Nuvali Philippines Koi Carp Fish Feeding Frenzy


Nuvali is a real estate project in Laguna by Ayala Land and the Yulo family. It's an eco-community where residents live close to and are aware of nature around them. This is why there are lots of planned greenery in Nuvali and there's also the waterway that water taxis ply to take people from one place to another in the complex and the manmade lake. Thriving in the fresh water are ornamental koi fish (a kind of carp) which can be fed by tourists.Packets of fish food pellets can be bought at the stall near the feeding area.


The number of koi fish in the water of Nuvali is enough to turn the water into gold as people throw fish food towards them. The fish, hungry as they are, jostle to get to the nourishing tidbits first. They clump together to the extent that some of them are actually pushed above the water moments at a time! It's amazing to see how the fish react to the food thrown at them. It's like they function as one big organism.

Nuvali can be reached from the Luzon South Expressway exiting at Sta. Rosa, the road the leads to Tagaytay City. The recreational village lies within Sta. Rosa and Calamba in Laguna. It's now turned into a popular stopover for tourists and commuters going to and coming from Tagaytay.




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Comments

ornamental koi fish are looking really Nice.
A Koi pond is a body of still water that is kept solely for the purpose of growing Koi fish. Koi fish are Japanese carp fish.
thank you for this.. by the way, your layout is great.
The koi is a beautiful fish called by some as Japanese carp. It is an intelligent omnivorous fish that recognizes the person(s) feeding it, and remembers the feeding time. Nuvali involves the community in the pleasurable experience of feeding the koi. For a very minimal amount, you get a small plastic pack of koi feeds, and at feeding time (8:30am & 4:30pm), you can throw the feeds on the lake. Before you even drop the feeds, you'll see the koi gathering near you. It is such a thrill hearing the splashes and the sound of their mouth sipping the feeds. Young and old alike enjoy participating in the koi feeding activity. Others simply have fun watching the fish as they scamper for feeds.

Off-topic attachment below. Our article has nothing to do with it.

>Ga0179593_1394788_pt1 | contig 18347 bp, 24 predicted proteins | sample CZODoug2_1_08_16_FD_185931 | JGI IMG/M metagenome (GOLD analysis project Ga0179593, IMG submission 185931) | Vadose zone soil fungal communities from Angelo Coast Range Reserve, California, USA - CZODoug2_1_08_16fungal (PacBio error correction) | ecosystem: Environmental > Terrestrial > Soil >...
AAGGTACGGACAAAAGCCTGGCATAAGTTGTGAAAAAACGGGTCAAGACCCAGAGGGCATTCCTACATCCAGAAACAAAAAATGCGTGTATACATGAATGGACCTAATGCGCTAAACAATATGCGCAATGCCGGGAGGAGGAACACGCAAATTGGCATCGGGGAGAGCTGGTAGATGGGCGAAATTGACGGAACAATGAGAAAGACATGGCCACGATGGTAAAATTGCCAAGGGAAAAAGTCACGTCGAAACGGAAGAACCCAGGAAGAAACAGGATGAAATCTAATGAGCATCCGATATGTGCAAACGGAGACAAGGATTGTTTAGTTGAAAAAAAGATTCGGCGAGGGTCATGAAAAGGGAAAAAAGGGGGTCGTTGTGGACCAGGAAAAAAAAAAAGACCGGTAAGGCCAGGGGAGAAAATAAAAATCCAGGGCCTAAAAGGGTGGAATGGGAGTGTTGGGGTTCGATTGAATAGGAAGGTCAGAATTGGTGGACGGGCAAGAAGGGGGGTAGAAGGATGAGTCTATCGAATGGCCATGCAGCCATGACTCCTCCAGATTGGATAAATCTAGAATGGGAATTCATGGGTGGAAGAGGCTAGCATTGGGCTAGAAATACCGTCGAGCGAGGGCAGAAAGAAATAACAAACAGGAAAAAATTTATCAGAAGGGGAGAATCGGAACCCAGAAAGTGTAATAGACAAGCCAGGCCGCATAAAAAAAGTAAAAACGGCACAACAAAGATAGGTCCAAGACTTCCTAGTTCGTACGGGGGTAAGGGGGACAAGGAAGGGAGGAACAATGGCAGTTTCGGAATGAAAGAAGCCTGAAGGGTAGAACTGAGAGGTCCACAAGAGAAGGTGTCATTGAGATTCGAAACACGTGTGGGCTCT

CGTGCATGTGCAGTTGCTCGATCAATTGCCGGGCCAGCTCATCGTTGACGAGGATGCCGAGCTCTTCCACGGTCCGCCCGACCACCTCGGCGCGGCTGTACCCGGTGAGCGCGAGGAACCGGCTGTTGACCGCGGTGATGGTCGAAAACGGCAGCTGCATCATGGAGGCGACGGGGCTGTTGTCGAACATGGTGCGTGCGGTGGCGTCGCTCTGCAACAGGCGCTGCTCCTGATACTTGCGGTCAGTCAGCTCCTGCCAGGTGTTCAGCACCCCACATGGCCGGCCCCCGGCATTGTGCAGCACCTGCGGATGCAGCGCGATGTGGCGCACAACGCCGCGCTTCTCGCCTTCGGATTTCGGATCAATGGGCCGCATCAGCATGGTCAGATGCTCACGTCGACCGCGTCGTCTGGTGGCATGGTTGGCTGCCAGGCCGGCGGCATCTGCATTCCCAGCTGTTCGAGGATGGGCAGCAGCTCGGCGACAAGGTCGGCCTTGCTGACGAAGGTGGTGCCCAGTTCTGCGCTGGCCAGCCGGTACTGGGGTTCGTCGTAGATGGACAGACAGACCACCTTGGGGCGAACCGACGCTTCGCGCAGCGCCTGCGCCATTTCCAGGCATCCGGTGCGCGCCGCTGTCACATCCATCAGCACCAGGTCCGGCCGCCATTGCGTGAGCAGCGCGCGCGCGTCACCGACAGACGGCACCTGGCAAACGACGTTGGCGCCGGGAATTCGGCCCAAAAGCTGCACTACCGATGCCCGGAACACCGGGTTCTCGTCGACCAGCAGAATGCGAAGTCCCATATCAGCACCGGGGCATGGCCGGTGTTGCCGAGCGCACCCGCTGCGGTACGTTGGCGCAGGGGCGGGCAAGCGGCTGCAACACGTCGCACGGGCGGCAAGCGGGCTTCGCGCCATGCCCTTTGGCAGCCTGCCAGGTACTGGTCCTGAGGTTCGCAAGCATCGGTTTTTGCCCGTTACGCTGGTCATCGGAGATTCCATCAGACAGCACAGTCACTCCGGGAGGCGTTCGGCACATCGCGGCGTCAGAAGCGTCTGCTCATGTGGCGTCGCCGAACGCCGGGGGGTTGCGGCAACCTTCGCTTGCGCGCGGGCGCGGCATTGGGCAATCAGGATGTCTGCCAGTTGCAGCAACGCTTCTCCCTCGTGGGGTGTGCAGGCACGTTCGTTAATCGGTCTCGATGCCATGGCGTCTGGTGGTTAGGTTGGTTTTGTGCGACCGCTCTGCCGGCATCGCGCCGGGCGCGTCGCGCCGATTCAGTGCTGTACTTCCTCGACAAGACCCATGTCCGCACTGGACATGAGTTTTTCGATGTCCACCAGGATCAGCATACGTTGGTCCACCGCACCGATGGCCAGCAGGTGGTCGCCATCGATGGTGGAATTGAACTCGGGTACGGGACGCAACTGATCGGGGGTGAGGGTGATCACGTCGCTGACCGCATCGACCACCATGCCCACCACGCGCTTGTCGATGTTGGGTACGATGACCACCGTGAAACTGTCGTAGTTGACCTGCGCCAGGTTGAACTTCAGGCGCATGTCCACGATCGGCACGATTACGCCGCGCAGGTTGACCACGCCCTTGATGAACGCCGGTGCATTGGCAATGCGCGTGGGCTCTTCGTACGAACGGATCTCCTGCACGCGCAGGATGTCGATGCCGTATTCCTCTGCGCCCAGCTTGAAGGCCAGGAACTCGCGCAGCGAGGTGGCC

Koi carp are an ornamental strain of the common carp (Cyprinus carpio) native to Asia and Europe. This species is thought to have been imported into New Zealand accidentally in the 1960s as part of a goldfish consignment.
carloisles said…
The place is such a cool place.

Were actually planning to back soon this time with the kids after my wife availed a good deal at www.a-deals.com/Nuvali for only P399 and we can experience the following:

- E-Jeep experience (3 Stops w/n NUVALI Lakeside Evozone)
- Roundtrip Taxiboat for 5
- 1 Hour Bike rental with helmet
- Fish Feeding with five (5) packs of feed
- Bird Watching
- Trekking
Your post is very nice...
It will be very helpful to me...
Thanks... :)


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The colorful koi have been treasured in the Orient for centuries--Japanese gardens usually have a koi pond... and tropical gardens also provide a nice area for koi ponds. Koi are a type of carp. And, yes, they are edible (lots of bones, though). Wildlife know about their edibility quite well--if you aren't careful with your pond, you'll discover that racoons, opossums, herons, and other animals will enjoy fish dinner at your expense. And expense is right--they are mostly valued as ornamental fish--they add color to a natural water setting. And their value is amazing--some can go for fairly high prices
Koi varieties are distinguished by coloration, patterning, and scalation. Some of the major colors are white, black, red, yellow, blue, and cream. The most popular category of koi is the Gosanke, which is made up of the Kohaku, Taisho Sanshoku, and Showa Sanshoku varieties.
This is a clear writing and very satisfied to find this site. I will surely be back again to look at some other significant posts that you have in future.
I would like to thank you for sharing your thoughts and time into the stuff you post!!
The koi we know today is believed to be a descendent of the common carp. For centuries, Asian farmers had been putting carp in with their rice paddies in order to sell both rice and fish. In nature, the carp is found in plain brown and green colors but around the 17th century Japanese carp farmers discovered that a few had developed orange and white spots. Through selective breeding, these farmers developed the koi fish we know today. The practice of breeding koi took off rapidly when the farmers introduced the koi to Tokyo fish expeditions. Soon, people from all over Japan were breeding koi to come up with new, colorful patterns.
Raid 5 Recovery said…
A British fish fan has taken delivery of the world's biggest koi carp - a 4ft monster that tips the scales at a staggering six-and-a-half-stone.

The mammoth fish - nicknamed the Big Girl - is the size of a 12-year-old child and three times larger than any other carp in the UK.

Enthusiast Geoff Lawton paid an undisclosed sum for the 17-year-old koi from a specialist breeder in Japan. But he has already put a £30,000 plus price tag on the 90lbs specimen.

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Koi carp are an ornamental strain of the common carp (Cyprinus carpio) native to Asia and Europe. This species is thought to have been imported into New Zealand accidentally in the 1960s as part of a goldfish consignment.

Koi carp were probably initially released into the wild accidentally from private ponds during large scale flooding. Wild stocks of koi carp were first found in the Waikato River in 1983 by which time they had likely established a breeding population.

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